A One-on-One with Arizona’s New Secretary of State Adrian Fontes

Adrian Fontes in 2017 (Photo by Gage Skidmore)

By Robert Gundran

December 9, 2022

“A lot of people call it election denialism, I call it authoritarianism.”

Secretary of State-Elect Adrian Fontes is done with Mark Finchem—but he’s not done with election deniers or people casting doubt on the election process in Arizona. 

“That’s garbage. That’s 100 percent garbage,” Fontes said of people who claim Maricopa County and Arizona at large ran the 2022 election incompetently.

“The minute someone says incompetence and tries to tie or equate that to election administration, the person saying that is ignorant. The person saying that has never taken the time to sit and listen and pay attention to what these people are doing.”

Fontes is set to be Arizona’s next secretary of state, defeating far-right election denier Finchem by over 120,000 votes.

A Background in Election Work

The Marine Corps veteran and former Maricopa County recorder ran elections in Arizona in 2018 and 2020.He was defeated in his reelection bid by now-Recorder Stephen Richer, but, despite being a former rival, Fontes had nothing but positives to say about Richer. 

“Stephen Richer has come a long way from his criticisms of me in 2020,” he said. “But he has done so because he’s surrounded by these excellent administrators. He’s not a dum-dum. He’s a smart guy and a very earnest man.

“He has recognized the reality on the ground and rejected the mythologies that are promoted by these ignorant people,” Fontes continued. “His defense of these systems is real because it’s based in fact, it’s not based off conspiracy theories that come out of some resort in Florida.”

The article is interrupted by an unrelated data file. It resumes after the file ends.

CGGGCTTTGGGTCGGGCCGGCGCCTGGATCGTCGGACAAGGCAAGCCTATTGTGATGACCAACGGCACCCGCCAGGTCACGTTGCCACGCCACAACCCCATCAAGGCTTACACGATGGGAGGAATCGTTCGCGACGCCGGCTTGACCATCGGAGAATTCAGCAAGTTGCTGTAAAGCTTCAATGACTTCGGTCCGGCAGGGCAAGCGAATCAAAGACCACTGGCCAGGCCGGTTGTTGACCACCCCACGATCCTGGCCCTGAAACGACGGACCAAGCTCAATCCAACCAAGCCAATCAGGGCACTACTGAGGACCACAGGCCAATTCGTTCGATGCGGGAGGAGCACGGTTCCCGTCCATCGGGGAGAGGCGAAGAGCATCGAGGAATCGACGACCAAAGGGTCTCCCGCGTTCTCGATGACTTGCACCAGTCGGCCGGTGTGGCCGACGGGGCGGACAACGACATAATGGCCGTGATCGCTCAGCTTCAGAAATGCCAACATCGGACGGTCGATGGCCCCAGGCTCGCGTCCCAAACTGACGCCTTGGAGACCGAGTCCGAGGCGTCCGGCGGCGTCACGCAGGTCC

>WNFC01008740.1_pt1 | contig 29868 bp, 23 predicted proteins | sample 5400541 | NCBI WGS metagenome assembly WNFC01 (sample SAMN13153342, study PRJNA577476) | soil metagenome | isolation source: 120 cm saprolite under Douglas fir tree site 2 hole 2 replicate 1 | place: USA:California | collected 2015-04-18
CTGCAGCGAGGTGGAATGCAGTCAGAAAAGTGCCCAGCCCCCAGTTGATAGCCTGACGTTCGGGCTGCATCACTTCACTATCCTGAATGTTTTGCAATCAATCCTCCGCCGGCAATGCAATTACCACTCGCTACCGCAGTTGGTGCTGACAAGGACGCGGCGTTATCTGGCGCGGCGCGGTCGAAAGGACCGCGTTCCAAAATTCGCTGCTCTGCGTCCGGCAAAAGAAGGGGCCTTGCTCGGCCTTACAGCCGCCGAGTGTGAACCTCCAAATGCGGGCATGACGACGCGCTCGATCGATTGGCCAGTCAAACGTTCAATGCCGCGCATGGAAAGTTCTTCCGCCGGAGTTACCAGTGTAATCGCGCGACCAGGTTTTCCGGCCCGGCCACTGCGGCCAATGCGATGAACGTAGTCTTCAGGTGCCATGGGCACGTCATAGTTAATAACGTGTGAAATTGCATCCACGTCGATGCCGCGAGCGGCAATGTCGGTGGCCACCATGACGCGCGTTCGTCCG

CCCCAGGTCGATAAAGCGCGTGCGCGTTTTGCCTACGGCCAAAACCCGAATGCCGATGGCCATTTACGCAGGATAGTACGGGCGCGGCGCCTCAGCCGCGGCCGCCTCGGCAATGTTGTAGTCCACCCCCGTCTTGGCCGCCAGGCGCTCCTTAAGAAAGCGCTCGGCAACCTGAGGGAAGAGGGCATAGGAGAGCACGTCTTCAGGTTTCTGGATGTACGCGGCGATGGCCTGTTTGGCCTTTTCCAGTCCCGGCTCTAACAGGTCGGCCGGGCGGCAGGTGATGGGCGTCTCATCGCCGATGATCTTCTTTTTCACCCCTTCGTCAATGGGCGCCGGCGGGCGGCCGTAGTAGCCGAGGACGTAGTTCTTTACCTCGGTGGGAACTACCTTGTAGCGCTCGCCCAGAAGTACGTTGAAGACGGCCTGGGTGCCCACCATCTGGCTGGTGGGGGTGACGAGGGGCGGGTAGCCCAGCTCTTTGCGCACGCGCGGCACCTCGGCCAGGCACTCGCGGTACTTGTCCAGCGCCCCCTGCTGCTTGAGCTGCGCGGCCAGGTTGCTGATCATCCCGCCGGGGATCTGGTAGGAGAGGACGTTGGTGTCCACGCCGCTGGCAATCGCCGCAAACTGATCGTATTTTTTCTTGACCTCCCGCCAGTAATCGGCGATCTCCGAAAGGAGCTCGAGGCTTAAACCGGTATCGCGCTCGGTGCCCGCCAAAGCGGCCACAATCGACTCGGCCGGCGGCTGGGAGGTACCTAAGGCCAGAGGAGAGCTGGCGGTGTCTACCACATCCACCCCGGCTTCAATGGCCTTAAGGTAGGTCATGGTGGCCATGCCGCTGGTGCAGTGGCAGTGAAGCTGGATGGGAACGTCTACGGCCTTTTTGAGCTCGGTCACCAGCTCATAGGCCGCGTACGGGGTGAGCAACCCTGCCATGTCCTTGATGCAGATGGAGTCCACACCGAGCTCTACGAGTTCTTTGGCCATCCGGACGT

Combatting Conspiracies

The cohort of election deniers, including Finchem, Republican gubernatorial candidate Kari Lake, and Republican attorney general candidate Abe Hamadeh, have attacked Richer and the Republican-led Maricopa County Board of Supervisors for issues on the day of the election. 

Baseless conspiracy theories about the election process may have led to camouflaged people with guns standing watch outside at least one ballot drop box in Maricopa County. 

Maricopa County Supervisor Bill Gates, a Republican, had to be moved to an undisclosed location in the days after Election Day due to threats to his safety. 

Hamadeh filed a lawsuit, now dismissed, asking for a judge to simply declare him the winner of his race, subverting the will of Arizona voters. 

The primary issue on election day was printer settings at several precincts throughout Maricopa County, printing ballots that were unable to be read by tabulators. Voters were instead directed to place their ballots into a secure lockbox to be counted at the Maricopa County Tabulation and Election Center. 

Republicans also took issue with how long the counting process took. 

“Why is that a problem?” Fontes questioned. “We have incredibly accurate and accountable elections in Arizona. One of the reasons they take as long as they do is because we’re very careful in how we administer our elections.”

Fontes noted that Arizona has always taken between one and two weeks to count every ballot. The process hasn’t changed, but Arizona has changed politically.